Pay It Forward – Why Women Should Mentor Other Women
There’s no question that senior and executive level women reach their positions because of hard work. Oftentimes, these executives believe that over-delivering and acing their performance reviews is enough to climb the executive leadership ladder, but they eventually discover that their career path isn’t going to follow a linear line.
One thing missing from many women’s professional lives is mentorship from other like-minded women. And having to navigate the traditional boy’s club culture, especially if you’re not a golf or cigar enthusiast, can be difficult. So, how can women better support one another in corporate culture, overcoming a history of exclusionary barriers? We need to learn to become better mentors.
Check More Than Just the Performance Box
Corporate culture has evolved, but it still has plenty more room for growth. And with recent calls to diversify the racial makeup of the corporate workforce and corporate boardroom, many individuals in leadership are realizing they need to effect real change, for one, by altering the ways in which they recruit. But once women are hired and looking to grow in their career paths, they need to do more than just check the performance box.
They need to build relationships and network within their places of work. Many men find this easy to achieve when they’re invited for drinks after work, to a skiing trip for the weekend, or more traditionally, out to the golf course to continue important business discussions. It’s ok for women to emulate these types of group or individual socializing behaviors, in fact, they might just have to in order to grow in the corporate world.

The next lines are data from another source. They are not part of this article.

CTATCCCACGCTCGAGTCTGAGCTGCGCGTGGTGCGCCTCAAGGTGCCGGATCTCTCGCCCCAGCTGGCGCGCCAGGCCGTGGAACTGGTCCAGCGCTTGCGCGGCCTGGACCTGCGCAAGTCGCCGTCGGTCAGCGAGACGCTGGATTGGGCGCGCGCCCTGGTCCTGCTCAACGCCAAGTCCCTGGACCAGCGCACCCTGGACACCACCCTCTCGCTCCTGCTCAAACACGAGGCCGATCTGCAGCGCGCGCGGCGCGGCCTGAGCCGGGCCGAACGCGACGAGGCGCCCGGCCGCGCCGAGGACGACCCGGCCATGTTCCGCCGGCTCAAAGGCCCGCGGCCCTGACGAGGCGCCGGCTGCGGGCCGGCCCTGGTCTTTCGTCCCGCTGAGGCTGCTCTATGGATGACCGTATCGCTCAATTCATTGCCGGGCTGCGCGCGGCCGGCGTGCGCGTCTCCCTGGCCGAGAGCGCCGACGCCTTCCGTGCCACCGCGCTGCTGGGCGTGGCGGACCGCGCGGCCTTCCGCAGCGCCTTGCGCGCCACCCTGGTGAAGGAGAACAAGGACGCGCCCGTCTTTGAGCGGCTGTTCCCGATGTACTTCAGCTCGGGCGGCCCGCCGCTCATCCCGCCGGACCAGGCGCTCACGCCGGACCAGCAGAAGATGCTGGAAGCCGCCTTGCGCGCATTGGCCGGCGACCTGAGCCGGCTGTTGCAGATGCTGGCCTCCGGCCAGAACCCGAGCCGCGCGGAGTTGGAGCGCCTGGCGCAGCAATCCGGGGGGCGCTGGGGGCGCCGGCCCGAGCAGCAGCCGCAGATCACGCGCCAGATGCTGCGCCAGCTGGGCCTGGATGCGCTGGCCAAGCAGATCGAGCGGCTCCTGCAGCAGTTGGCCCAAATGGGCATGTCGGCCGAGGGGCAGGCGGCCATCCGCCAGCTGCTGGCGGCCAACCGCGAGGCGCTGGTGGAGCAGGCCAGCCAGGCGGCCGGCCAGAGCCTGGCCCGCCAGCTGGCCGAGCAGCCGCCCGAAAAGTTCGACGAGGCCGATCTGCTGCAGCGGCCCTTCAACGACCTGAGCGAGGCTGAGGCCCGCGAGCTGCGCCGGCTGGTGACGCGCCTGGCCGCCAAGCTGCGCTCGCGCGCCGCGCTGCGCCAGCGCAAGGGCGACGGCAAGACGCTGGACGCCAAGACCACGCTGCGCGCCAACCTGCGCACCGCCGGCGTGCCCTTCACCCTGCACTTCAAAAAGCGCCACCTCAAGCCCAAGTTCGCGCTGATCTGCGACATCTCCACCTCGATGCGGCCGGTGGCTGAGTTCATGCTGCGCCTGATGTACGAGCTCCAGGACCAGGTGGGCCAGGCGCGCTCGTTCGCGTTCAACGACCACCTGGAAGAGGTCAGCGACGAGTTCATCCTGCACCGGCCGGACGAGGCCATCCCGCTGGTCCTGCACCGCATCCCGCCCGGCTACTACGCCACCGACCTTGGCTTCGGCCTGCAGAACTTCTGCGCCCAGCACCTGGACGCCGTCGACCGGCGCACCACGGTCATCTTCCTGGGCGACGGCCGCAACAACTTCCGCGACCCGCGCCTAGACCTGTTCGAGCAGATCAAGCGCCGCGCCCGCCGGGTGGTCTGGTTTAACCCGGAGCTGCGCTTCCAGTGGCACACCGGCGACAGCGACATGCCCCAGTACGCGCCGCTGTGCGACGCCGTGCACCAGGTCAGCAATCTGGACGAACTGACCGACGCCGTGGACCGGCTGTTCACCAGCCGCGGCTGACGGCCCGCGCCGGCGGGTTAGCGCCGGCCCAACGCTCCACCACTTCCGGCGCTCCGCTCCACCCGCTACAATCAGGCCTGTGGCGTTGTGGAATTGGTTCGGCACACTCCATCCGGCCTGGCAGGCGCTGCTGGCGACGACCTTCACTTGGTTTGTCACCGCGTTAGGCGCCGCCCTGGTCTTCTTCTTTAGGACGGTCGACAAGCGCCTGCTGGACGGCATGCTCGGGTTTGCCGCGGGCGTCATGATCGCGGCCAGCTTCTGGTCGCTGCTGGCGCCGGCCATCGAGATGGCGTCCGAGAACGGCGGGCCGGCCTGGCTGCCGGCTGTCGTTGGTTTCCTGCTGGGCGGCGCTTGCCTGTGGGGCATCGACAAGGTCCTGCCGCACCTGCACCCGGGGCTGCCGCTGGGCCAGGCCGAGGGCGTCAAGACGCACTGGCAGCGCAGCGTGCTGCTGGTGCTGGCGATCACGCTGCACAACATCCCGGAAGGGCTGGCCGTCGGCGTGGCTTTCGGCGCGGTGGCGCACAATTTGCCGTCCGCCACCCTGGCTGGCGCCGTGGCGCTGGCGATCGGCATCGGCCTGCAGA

Mentor Other Women to Leadership Positions
Women should be working to engage with and even mentor other women. Consider, if they don’t, who will? And because sexism is ever-present in the workplace, despite the recent #metoo movement, women need to look out for one another, showing junior level executives the path forward. If you attended a useful conference, made a great connection, sat in on a valuable industry specific webinar, or if you’ve got knowledge that would be useful for another woman on your team or within your organization, share it.
If you can open the door for another woman, why not do it? Because then she’ll have the opportunity to do so for another. Instead of viewing other women as potential competition, women need to be better activists and advocates for one another and to be as spontaneous and stay as outraged as we were on November 12, 2016; the day women joined together for The Women’s March, around the country and around the world.
So, at WIB, we encourage you to support your daughters, your friends, your colleagues, your staff – support all women, wherever and however you can.
If you’re interested in continuing the conversation, Reach out to me directly
Leslie Dukker Doty, CEO, Women in the Boardroom.
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